The Home Office is silently discarding the use of a Swedish firm that it was utilizing to confirm the genuineness of the requests made by those looking for asylum. This discovery was made recently when it was found out that many people were deported based on wrong and faulty advice.
The company known as Sprakab was this week accused that one of its senior language employees was previously convicted of drug smuggling. Of course, he had told lies regarding his papers, and had all this while been an employee of the Home Office whose responsibilities involved interviewing people on telephone to confirm their claims for British asylum. He had been in this role since the year 2000.
The company’s recommendations are usually utilised to decide whether to turn down applications for asylum. Its methods have always been called badly flawed by experts in languages, but the company Sprakab insisted that the activities it performed were done to the highest standards.
It has just been discovered that since August 2014, Sprakab was stopped by the Home Office from being its only giver of analysis activities in languages. They have now been replaced by another Swedish company know by name as Verified AB. The Home Office still makes use of Sprakab’s services but this time only in a capacity that is secondary in nature.
Although this change was not publicly announced, it was made over two months after the Supreme Court charged that the staff of Sprakab had been giving wrong and faulty opinions and recommendations to an asylum tribunal in Britain on if an asylum-seeking Somalian sounded honest, instead of just studying the way they spoke.
In May, while giving their judgment the five judges stated that immigration officials of the UK were depending too much on the reports from Sprakab and that some recommendations made by their staff were going further than the appropriate duty of a witness. The Home Office at that time had claimed that the judges had not discovered any need for them to not depend on Sprakab.
A document which focused on the briefing at the Home Office on August 19 stated that up till August of 2014, the sole supplier had been Sprakab. Some economic changes earlier in 2014 had brought in another supplier, Verified AB. After August 2014, the Home Office will depend on the activities of the two firms. The senior supplier was to remain Verified AB, with Sprakab giving analysis activities in the capacity of a secondary supplier.
The Independent newspaper today showed the way one of the most talented language specialists of Sprakab, an analyst in the many dialects of Somali who had brought forth over 5,000 studies for the company, has been lying about a fake degree he had from a university in Stockholm.
This week a broadcast which was Swedish revealed that the individual whose name is still unknown has been a convict accused of drug smuggling a drug called khat. Many experts in languages also wondered about his work output, and there are now concerns that if his reports were faulty, many asylum seekers from Somali would have been wrongfully denied from entering the UK.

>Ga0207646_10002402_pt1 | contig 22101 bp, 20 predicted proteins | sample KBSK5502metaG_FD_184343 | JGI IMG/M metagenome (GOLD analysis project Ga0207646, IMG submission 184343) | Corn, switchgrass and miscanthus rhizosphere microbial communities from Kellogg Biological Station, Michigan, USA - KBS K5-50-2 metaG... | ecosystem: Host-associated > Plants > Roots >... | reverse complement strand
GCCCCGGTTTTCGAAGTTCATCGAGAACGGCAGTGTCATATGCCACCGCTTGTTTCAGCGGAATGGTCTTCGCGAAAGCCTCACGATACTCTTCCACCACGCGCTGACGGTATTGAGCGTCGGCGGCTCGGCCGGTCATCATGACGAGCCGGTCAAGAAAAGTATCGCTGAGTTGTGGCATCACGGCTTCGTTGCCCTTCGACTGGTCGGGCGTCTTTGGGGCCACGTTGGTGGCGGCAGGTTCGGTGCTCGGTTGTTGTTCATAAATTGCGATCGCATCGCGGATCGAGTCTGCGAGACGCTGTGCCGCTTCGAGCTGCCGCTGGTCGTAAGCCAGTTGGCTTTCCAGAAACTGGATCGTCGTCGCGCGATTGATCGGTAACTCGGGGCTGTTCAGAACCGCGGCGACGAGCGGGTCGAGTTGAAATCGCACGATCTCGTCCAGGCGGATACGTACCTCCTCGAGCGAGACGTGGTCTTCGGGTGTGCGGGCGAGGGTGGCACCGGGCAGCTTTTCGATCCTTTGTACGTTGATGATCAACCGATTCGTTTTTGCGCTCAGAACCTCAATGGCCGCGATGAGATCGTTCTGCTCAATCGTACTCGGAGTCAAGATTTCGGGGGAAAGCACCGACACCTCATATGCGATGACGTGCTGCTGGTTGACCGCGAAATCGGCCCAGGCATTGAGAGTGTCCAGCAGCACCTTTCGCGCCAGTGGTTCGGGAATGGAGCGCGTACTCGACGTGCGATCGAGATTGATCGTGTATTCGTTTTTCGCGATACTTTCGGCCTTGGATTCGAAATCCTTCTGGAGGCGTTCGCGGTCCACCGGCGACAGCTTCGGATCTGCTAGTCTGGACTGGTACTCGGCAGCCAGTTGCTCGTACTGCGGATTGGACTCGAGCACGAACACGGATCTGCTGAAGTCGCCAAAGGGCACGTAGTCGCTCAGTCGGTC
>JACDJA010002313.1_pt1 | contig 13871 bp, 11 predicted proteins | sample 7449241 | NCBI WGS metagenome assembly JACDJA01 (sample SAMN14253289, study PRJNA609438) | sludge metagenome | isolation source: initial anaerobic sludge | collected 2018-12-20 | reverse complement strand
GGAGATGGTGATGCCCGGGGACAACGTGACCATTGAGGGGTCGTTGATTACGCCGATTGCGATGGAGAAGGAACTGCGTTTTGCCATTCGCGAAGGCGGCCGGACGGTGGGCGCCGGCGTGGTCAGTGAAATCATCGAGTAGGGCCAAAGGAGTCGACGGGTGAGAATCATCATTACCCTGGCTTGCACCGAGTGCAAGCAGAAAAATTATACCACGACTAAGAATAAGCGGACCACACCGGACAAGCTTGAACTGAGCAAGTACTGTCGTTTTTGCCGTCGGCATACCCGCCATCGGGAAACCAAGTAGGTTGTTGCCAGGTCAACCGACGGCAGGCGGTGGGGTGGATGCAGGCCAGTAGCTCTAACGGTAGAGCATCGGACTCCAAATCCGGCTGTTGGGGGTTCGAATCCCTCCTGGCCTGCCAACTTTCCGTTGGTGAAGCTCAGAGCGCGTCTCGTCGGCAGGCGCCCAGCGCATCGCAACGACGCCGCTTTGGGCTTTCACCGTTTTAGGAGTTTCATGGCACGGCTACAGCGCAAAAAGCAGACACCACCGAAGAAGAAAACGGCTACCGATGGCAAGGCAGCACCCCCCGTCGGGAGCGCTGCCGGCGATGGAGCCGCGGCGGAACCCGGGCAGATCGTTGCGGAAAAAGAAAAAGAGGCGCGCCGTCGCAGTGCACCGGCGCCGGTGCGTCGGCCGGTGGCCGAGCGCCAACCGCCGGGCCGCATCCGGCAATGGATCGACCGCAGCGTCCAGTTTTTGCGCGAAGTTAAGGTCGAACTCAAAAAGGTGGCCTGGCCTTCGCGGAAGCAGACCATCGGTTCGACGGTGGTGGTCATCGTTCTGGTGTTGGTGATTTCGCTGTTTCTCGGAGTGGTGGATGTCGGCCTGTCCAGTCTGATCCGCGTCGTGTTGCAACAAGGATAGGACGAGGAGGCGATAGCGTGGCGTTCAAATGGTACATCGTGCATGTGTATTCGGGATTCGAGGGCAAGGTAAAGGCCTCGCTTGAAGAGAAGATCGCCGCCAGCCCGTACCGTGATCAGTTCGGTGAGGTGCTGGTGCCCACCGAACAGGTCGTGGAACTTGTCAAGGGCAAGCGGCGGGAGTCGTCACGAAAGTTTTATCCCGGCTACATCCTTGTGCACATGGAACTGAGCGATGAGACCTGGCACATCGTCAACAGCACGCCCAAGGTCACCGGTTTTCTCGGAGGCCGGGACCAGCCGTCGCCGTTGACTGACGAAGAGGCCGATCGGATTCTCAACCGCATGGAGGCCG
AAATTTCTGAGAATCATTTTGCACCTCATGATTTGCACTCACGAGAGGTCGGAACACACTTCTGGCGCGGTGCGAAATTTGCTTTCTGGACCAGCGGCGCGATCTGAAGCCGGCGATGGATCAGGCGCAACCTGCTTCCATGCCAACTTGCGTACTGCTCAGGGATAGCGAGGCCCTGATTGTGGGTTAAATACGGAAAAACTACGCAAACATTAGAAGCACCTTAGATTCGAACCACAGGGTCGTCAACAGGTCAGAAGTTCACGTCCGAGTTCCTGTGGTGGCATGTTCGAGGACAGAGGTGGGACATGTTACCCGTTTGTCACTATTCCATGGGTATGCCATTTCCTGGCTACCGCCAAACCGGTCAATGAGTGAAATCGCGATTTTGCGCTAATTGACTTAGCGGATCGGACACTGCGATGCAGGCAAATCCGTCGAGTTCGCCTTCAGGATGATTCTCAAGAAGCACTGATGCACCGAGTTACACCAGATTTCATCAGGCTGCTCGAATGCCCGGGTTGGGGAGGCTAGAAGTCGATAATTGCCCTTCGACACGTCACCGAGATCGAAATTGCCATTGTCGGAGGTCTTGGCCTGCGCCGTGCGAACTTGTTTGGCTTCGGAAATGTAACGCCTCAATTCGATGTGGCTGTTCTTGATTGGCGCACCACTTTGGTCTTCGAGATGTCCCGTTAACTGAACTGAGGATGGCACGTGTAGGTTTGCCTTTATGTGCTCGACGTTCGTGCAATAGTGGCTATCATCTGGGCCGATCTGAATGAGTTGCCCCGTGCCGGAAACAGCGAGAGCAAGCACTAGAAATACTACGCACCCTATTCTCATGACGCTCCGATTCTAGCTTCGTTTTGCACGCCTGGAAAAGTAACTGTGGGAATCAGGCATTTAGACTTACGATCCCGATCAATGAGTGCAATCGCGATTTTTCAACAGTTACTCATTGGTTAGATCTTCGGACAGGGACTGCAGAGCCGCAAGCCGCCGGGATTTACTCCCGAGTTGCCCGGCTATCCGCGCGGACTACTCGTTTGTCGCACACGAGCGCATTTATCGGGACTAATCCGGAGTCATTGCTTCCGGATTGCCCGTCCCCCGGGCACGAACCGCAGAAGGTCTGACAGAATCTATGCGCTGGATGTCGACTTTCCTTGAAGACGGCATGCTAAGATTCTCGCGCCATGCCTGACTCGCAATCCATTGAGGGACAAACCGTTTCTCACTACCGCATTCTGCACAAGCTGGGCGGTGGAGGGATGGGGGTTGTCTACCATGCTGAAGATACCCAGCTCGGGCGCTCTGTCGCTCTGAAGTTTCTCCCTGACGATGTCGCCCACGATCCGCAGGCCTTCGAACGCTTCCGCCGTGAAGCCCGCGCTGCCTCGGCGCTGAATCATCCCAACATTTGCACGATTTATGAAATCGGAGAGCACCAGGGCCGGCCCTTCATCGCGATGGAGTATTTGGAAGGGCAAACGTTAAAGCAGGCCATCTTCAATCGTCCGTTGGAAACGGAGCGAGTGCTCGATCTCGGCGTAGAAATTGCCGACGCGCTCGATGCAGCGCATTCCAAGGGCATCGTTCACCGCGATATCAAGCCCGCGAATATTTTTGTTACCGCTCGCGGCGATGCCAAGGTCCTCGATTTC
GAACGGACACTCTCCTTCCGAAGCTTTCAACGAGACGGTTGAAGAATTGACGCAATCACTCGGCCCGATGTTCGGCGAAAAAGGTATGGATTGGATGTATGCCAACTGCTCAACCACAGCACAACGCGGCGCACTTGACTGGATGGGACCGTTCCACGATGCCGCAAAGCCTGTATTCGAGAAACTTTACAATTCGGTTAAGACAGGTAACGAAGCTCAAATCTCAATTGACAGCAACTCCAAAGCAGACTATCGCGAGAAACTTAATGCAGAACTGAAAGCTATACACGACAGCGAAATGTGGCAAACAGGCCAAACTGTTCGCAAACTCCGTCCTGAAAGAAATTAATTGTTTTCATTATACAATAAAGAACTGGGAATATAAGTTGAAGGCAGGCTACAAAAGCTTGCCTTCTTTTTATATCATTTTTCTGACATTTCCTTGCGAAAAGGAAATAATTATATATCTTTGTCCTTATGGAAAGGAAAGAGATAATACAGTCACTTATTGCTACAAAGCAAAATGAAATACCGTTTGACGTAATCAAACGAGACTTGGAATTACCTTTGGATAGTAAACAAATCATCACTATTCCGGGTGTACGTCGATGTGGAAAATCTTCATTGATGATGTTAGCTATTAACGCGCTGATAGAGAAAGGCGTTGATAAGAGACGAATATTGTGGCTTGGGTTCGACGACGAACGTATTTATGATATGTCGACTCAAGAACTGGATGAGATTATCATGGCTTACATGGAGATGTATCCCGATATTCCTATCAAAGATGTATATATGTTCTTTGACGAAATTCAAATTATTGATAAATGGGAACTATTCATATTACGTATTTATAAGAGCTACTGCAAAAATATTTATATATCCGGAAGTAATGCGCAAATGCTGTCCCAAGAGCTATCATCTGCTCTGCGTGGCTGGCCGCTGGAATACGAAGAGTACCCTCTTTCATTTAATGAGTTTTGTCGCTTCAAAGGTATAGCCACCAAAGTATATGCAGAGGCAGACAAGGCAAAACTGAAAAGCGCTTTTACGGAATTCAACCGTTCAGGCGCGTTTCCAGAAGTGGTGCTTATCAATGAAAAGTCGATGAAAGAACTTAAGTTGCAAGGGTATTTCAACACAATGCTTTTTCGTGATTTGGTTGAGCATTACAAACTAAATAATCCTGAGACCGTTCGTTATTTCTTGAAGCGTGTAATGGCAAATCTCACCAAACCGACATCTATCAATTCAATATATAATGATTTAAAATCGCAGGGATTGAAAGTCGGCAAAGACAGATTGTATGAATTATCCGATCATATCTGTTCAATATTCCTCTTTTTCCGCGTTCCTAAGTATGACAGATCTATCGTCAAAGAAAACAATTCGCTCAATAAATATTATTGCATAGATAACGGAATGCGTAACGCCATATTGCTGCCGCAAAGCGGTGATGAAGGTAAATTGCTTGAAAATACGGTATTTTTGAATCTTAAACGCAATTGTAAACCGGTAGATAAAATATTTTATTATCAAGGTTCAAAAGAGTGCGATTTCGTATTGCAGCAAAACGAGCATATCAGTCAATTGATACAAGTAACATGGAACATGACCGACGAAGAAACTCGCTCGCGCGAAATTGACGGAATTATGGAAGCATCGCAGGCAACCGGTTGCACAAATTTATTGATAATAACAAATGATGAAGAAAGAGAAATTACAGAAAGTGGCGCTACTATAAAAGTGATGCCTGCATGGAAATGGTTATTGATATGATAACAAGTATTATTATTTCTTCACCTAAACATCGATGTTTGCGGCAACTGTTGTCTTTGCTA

The Refugee Councils’ head of advocacy Lisa Doyle stated that a revision in supplier did not remove the truth that language analysis is not a very good way of assessing someone’s citizenship and also if they required international care and protection.
In her view, asylum requests are very difficult to handle and understand. It was shocking to imagine that the choice of if someone’s life was in trouble or not was dependent on the report of an unknown analyst on a telephone.
Verified AB’s CEO Roderick Martin stated that in his opinion the judgement by the Supreme Court cold most likely have made Government to decide to remove Sprakab, but he refused to make any further comments. For him, if there was already a decision by the Supreme Court then it was a very solid issue that must be considered.
Labour has stated that it intends to bring up the Sprakab issue with Theresa May the Home Secretary. The shadow minister of immigration David Hason MP has also stated that receiving applications on the right to asylum is necessary to ensuring that the public continues to trust and believe in the country’s system of immigration. Therefore the present issues regarding Sprakab were of concern to everyone. In his view, the Home Secretary would have to be sure about what the issues with Sprakab had been, when they were discovered, what remedies had been instituted and why Ministers had not informed the Commons.
It is well known that the contract on language analysis was tendered for in the same procedure as other contracts in Government, and Verified AB had been selected because it gave a better economic and commercial value over Sprakab.
In an official remark, a spokesman for the Home Office has stated that the language analysis procedures had been continuously supported in many judgments by courts and is just a single process utilized in arriving at final decisions regarding asylum.
He stated further that all studies and recommendations were made with plenty of checks and controls and that it involved several specialists in the firm. Analysis of languages is also only one part of proof that was used to decide the applicant’s citizenship. Any suspicions about citizenship were analysed further in a very rigorous and demanding interview.
When contacted to make a comment, Sprakab refused to respond.